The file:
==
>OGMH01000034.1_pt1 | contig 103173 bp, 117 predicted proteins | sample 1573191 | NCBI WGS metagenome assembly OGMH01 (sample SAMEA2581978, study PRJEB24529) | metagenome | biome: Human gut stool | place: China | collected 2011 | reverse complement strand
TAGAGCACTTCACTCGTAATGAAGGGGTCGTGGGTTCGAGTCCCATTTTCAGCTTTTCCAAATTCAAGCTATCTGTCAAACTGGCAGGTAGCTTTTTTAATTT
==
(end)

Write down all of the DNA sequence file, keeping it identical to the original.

>OGMH01000034.1_pt1 | contig 103173 bp, 117 predicted proteins | sample 1573191 | NCBI WGS metagenome assembly OGMH01 (sample SAMEA2581978, study PRJEB24529) | metagenome | biome: Human gut stool | place: China | collected 2011 | reverse complement strand
TAGAGCACTTCACTCGTAATGAAGGGGTCGTGGGTTCGAGTCCCATTTTCAGCTTTTCCAAATTCAAGCTATCTGTCAAACTGGCAGGTAGCTTTTTTAATTT